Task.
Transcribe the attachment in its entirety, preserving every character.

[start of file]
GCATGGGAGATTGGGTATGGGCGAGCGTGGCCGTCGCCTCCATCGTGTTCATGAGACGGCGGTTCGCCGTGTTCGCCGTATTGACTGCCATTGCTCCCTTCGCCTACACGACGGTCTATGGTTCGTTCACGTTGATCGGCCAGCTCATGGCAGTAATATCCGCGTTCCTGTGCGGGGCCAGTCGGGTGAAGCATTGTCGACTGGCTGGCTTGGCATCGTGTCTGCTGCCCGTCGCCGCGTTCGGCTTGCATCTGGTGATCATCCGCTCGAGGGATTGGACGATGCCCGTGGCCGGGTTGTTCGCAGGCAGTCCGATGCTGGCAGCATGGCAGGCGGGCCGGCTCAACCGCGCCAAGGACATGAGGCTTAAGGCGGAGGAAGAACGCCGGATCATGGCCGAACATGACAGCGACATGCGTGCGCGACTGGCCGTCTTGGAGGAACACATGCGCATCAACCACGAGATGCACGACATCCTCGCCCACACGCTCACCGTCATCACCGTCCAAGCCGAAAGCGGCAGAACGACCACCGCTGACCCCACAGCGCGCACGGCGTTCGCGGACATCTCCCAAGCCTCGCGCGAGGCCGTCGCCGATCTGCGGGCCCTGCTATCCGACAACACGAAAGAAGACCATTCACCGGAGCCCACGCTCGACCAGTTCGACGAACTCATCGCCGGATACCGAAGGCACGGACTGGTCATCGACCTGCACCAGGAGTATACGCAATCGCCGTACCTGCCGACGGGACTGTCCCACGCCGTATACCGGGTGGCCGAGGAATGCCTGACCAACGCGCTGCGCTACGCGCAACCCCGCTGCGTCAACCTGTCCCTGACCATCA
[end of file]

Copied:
GCATGGGAGATTGGGTATGGGCGAGCGTGGCCGTCGCCTCCATCGTGTTCATGAGACGGCGGTTCGCCGTGTTCGCCGTATTGACTGCCATTGCTCCCTTCGCCTACACGACGGTCTATGGTTCGTTCACGTTGATCGGCCAGCTCATGGCAGTAATATCCGCGTTCCTGTGCGGGGCCAGTCGGGTGAAGCATTGTCGACTGGCTGGCTTGGCATCGTGTCTGCTGCCCGTCGCCGCGTTCGGCTTGCATCTGGTGATCATCCGCTCGAGGGATTGGACGATGCCCGTGGCCGGGTTGTTCGCAGGCAGTCCGATGCTGGCAGCATGGCAGGCGGGCCGGCTCAACCGCGCCAAGGACATGAGGCTTAAGGCGGAGGAAGAACGCCGGATCATGGCCGAACATGACAGCGACATGCGTGCGCGACTGGCCGTCTTGGAGGAACACATGCGCATCAACCACGAGATGCACGACATCCTCGCCCACACGCTCACCGTCATCACCGTCCAAGCCGAAAGCGGCAGAACGACCACCGCTGACCCCACAGCGCGCACGGCGTTCGCGGACATCTCCCAAGCCTCGCGCGAGGCCGTCGCCGATCTGCGGGCCCTGCTATCCGACAACACGAAAGAAGACCATTCACCGGAGCCCACGCTCGACCAGTTCGACGAACTCATCGCCGGATACCGAAGGCACGGACTGGTCATCGACCTGCACCAGGAGTATACGCAATCGCCGTACCTGCCGACGGGACTGTCCCACGCCGTATACCGGGTGGCCGAGGAATGCCTGACCAACGCGCTGCGCTACGCGCAACCCCGCTGCGTCAACCTGTCCCTGACCATCA